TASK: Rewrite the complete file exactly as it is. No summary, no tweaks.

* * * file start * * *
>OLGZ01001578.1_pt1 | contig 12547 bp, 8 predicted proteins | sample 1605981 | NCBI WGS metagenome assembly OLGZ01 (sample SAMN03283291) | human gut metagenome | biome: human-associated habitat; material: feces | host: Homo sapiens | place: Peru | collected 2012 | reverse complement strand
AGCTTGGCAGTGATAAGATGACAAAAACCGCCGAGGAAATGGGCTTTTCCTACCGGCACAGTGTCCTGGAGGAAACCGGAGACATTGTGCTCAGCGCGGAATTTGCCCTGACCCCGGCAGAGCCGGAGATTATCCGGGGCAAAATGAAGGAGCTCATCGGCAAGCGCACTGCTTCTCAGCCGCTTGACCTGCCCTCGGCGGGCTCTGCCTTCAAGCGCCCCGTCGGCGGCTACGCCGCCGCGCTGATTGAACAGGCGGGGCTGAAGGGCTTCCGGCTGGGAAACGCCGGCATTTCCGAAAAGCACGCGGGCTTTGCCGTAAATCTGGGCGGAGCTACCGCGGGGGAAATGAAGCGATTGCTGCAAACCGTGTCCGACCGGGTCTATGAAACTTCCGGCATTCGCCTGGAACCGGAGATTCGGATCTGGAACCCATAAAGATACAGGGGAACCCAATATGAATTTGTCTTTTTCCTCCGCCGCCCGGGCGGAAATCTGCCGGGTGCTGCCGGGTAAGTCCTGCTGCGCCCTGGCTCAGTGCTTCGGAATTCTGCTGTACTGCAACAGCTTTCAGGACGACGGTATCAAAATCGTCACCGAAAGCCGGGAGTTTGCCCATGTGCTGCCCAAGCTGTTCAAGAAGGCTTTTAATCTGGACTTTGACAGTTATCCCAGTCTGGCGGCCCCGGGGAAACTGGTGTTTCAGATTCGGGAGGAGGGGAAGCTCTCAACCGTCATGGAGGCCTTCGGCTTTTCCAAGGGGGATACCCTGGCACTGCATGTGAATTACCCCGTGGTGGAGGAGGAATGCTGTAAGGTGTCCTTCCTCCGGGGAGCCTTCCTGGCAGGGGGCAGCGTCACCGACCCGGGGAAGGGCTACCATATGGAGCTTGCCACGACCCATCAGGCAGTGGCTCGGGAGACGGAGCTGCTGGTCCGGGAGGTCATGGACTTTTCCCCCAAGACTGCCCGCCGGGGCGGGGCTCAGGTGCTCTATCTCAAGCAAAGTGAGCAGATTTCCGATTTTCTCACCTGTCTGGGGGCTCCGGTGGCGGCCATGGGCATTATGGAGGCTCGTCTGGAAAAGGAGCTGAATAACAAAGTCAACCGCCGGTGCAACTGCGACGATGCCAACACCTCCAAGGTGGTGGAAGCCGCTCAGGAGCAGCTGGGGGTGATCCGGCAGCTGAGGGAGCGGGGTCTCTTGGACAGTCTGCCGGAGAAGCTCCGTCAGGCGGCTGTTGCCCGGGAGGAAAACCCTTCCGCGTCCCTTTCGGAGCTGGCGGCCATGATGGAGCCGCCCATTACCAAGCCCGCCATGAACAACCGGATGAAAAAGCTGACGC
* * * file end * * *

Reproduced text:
>OLGZ01001578.1_pt1 | contig 12547 bp, 8 predicted proteins | sample 1605981 | NCBI WGS metagenome assembly OLGZ01 (sample SAMN03283291) | human gut metagenome | biome: human-associated habitat; material: feces | host: Homo sapiens | place: Peru | collected 2012 | reverse complement strand
AGCTTGGCAGTGATAAGATGACAAAAACCGCCGAGGAAATGGGCTTTTCCTACCGGCACAGTGTCCTGGAGGAAACCGGAGACATTGTGCTCAGCGCGGAATTTGCCCTGACCCCGGCAGAGCCGGAGATTATCCGGGGCAAAATGAAGGAGCTCATCGGCAAGCGCACTGCTTCTCAGCCGCTTGACCTGCCCTCGGCGGGCTCTGCCTTCAAGCGCCCCGTCGGCGGCTACGCCGCCGCGCTGATTGAACAGGCGGGGCTGAAGGGCTTCCGGCTGGGAAACGCCGGCATTTCCGAAAAGCACGCGGGCTTTGCCGTAAATCTGGGCGGAGCTACCGCGGGGGAAATGAAGCGATTGCTGCAAACCGTGTCCGACCGGGTCTATGAAACTTCCGGCATTCGCCTGGAACCGGAGATTCGGATCTGGAACCCATAAAGATACAGGGGAACCCAATATGAATTTGTCTTTTTCCTCCGCCGCCCGGGCGGAAATCTGCCGGGTGCTGCCGGGTAAGTCCTGCTGCGCCCTGGCTCAGTGCTTCGGAATTCTGCTGTACTGCAACAGCTTTCAGGACGACGGTATCAAAATCGTCACCGAAAGCCGGGAGTTTGCCCATGTGCTGCCCAAGCTGTTCAAGAAGGCTTTTAATCTGGACTTTGACAGTTATCCCAGTCTGGCGGCCCCGGGGAAACTGGTGTTTCAGATTCGGGAGGAGGGGAAGCTCTCAACCGTCATGGAGGCCTTCGGCTTTTCCAAGGGGGATACCCTGGCACTGCATGTGAATTACCCCGTGGTGGAGGAGGAATGCTGTAAGGTGTCCTTCCTCCGGGGAGCCTTCCTGGCAGGGGGCAGCGTCACCGACCCGGGGAAGGGCTACCATATGGAGCTTGCCACGACCCATCAGGCAGTGGCTCGGGAGACGGAGCTGCTGGTCCGGGAGGTCATGGACTTTTCCCCCAAGACTGCCCGCCGGGGCGGGGCTCAGGTGCTCTATCTCAAGCAAAGTGAGCAGATTTCCGATTTTCTCACCTGTCTGGGGGCTCCGGTGGCGGCCATGGGCATTATGGAGGCTCGTCTGGAAAAGGAGCTGAATAACAAAGTCAACCGCCGGTGCAACTGCGACGATGCCAACACCTCCAAGGTGGTGGAAGCCGCTCAGGAGCAGCTGGGGGTGATCCGGCAGCTGAGGGAGCGGGGTCTCTTGGACAGTCTGCCGGAGAAGCTCCGTCAGGCGGCTGTTGCCCGGGAGGAAAACCCTTCCGCGTCCCTTTCGGAGCTGGCGGCCATGATGGAGCCGCCCATTACCAAGCCCGCCATGAACAACCGGATGAAAAAGCTGACGC